Using Linux GNU screen


OMG choices, choices. Almost a year ago my colleague introduced me to screen: a cli/terminal window manager that multiplexes a physical terminal between several processes, typically interactive shells.

Simply put: multiple shells in one shell. But there is at least one application that is said that does it better: tmux. So we’ll be using that one, right?

As you might have guessed from the title, I’m using and posting about screen anyway. I like it a bit more although it has less options, but I’m not using these options anyway. I only use it for the stuff I’m going to explain below.

I’m installing it on Debian 9.6 but any Linux will do, I believe all have it in their default repo.

$ sudo apt install screen

My first stop after installation, is the screen config file at /etc/screenrc for at least one simple edit:

startup_message off

Because a startup message every time is a bit too much… There is more goodies in there, for instance default startup screens you might like. Check them out.

Starting screen is as simple as running:

$ screen

Now you can do yourself a favour, as you can read later on, by naming your session while starting it, with:

$ screen -S sessionsname

You’re now in screen, or a shell in a shell. The real power for me is for long running commands that will be running while I do other things or go home.

Let me explain the simple steps for, let’s say, a database download of 20GB at one of my servers. Normally you login via ssh at your server and start the download, but now you can’t exit the ssh session because it will interrupt your download as well. Screen solves this.

Login at the server:

$ ssh

Fire it up:

$ screen -S download

Start the file download from your database server located elsewhere:

$ cd /tmp
$ scp .

Your download starts as normal, but we’re in the screen session. The magic key combo now is CTRL-a, which sends commands to the screen application instead of the active shell. You can detach the current screen with the download:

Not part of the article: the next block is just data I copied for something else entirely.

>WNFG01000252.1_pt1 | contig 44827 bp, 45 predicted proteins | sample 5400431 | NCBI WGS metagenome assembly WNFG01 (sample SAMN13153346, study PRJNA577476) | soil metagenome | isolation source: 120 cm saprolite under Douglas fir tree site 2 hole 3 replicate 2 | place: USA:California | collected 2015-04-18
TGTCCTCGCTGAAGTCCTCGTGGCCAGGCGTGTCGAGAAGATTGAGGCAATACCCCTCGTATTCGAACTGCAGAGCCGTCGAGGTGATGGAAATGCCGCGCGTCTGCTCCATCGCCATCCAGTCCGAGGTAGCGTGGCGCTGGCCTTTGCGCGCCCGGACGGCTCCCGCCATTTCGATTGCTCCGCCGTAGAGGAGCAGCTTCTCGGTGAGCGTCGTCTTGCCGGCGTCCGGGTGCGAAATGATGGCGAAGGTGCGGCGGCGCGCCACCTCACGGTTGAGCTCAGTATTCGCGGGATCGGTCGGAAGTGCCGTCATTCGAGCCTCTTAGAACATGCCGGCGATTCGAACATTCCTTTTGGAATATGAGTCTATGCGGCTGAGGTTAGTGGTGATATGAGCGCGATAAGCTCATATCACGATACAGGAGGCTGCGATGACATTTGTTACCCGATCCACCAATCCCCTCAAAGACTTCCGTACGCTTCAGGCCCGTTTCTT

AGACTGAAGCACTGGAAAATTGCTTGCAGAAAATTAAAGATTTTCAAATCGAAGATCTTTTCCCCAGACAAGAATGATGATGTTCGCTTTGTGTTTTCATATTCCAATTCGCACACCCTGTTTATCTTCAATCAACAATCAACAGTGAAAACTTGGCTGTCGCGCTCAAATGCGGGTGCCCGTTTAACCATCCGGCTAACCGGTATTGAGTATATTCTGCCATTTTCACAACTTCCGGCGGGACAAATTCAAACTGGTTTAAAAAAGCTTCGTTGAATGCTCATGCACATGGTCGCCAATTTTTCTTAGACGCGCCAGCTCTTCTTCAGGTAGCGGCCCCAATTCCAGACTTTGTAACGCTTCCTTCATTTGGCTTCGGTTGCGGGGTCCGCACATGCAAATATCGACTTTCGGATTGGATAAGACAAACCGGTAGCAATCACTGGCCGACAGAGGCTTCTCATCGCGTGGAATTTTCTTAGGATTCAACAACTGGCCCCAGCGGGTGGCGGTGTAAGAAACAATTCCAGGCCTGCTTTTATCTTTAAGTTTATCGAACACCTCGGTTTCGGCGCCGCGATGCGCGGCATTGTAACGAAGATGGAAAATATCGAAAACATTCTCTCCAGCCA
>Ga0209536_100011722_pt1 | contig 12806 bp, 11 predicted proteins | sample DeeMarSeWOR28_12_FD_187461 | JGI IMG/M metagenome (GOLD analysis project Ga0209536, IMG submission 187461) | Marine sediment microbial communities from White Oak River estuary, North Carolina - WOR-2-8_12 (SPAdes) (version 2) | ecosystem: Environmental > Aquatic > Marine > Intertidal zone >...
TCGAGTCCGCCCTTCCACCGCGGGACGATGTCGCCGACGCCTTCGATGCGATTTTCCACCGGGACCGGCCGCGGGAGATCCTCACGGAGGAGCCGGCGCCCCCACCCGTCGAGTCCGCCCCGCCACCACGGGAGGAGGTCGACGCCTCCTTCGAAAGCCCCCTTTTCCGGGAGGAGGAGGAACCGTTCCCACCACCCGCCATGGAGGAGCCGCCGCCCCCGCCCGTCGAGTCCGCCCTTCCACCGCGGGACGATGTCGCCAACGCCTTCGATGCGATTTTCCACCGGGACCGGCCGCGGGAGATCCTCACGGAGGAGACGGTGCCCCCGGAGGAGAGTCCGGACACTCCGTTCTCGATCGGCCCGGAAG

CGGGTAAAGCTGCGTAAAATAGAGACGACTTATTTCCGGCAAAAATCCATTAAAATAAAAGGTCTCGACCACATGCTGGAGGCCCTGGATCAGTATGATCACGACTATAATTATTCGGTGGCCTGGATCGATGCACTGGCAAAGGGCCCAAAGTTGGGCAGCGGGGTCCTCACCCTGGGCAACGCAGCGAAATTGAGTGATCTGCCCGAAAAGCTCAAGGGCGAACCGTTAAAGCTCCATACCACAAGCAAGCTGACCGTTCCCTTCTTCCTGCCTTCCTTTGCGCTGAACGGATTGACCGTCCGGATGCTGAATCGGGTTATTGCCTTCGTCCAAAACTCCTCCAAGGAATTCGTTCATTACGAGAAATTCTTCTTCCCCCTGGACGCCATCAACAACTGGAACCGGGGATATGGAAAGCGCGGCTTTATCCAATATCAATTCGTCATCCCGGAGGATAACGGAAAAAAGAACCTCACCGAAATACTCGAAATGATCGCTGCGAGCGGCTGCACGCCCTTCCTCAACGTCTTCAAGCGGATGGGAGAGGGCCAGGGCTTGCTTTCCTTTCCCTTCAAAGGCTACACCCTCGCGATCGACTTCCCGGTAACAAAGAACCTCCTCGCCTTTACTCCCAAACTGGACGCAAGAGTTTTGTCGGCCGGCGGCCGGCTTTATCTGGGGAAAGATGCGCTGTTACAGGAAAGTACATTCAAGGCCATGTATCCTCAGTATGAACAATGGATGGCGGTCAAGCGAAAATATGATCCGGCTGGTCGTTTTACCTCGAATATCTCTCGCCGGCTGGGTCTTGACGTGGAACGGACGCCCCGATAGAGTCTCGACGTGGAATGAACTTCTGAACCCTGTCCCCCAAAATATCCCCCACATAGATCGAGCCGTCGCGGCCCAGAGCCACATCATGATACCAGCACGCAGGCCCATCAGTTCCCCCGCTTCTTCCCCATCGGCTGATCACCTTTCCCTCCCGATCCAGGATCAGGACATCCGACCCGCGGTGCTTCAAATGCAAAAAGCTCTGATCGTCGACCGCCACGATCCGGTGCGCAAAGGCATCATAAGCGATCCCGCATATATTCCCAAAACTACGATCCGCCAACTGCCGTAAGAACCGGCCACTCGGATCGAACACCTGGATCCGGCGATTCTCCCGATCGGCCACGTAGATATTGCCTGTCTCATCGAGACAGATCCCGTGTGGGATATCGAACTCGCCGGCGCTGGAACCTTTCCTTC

CTRL-a and then d 

You’ll end up in the original shell of Let’s say you want to go home and check out your download later:

$ exit
Connection to closed.
localhost $

Drive home, have diner, login at your server and reattach your session to see how your download is doing:

$ ssh
$ screen -r

With the last command you might discover you even have multiple sessions open:

There are several suitable screens on:
17125.pts-0.thisserver (02/02/2018 01:30:17 PM) (Detached) (02/02/2018 01:15:31 PM) (Detached)
Type "screen [-d] -r [pid.]" to resume one of them.

Since we named our session before, it’s easy to see which one we need to reattach. Reattach it, copy and pasting the ID:

$ screen -r 16158

Or even by name:

$ screen -xS download

At any time, in any shell, you can list your screens with:

$ screen -list

You can also run a command immediately in screen by running it like so:

$ screen top

But mind you that when you terminate top, you terminate that particular session as well, whereas when you start screen, run top and terminate top, the session stays active.

The magic key combo CTRL-a can only be used when screen is active, so when you’re in a session. Within a session, you can have multiple windows, a window per long running command if you will. This creates a new window (current one keeps running of course):

CTRL-a and then c

You can not only name your sessions, but your windows as well:

CTRL-a and then A

Now fill in a name and end with enter. Do this for all your long running commands in separate windows. To get a list of all your windows, do this in one of them:

CTRL-a and then "

You can easily switch between them and now you know why naming your windows is also a good idea.

Besides this nice list, you can switch to the next en previous windows with:

CTRL-a and then n
CTRL-a and then p

As you can see, there is a big difference between sessions and windows. I see a lot of people find the two combined powerful, but it can be confusing as well. Be mindful of what you are doing.

Last but not least, in my short research for this post, I saw that many people appreciate the logging feature. While in a session do:

CTRL-a and then H

To start logging all your commands. You can see at the bottom what your log will be called. In your ‘parent’ shell you can lookup and cat your log.

To start a session out with logging enabled:

$ screen -L

Thus, in my opinion often the best way to start a screen session is:

$ screen -L -S sessionname

Update: Check out the VI series as well for some nice tips.

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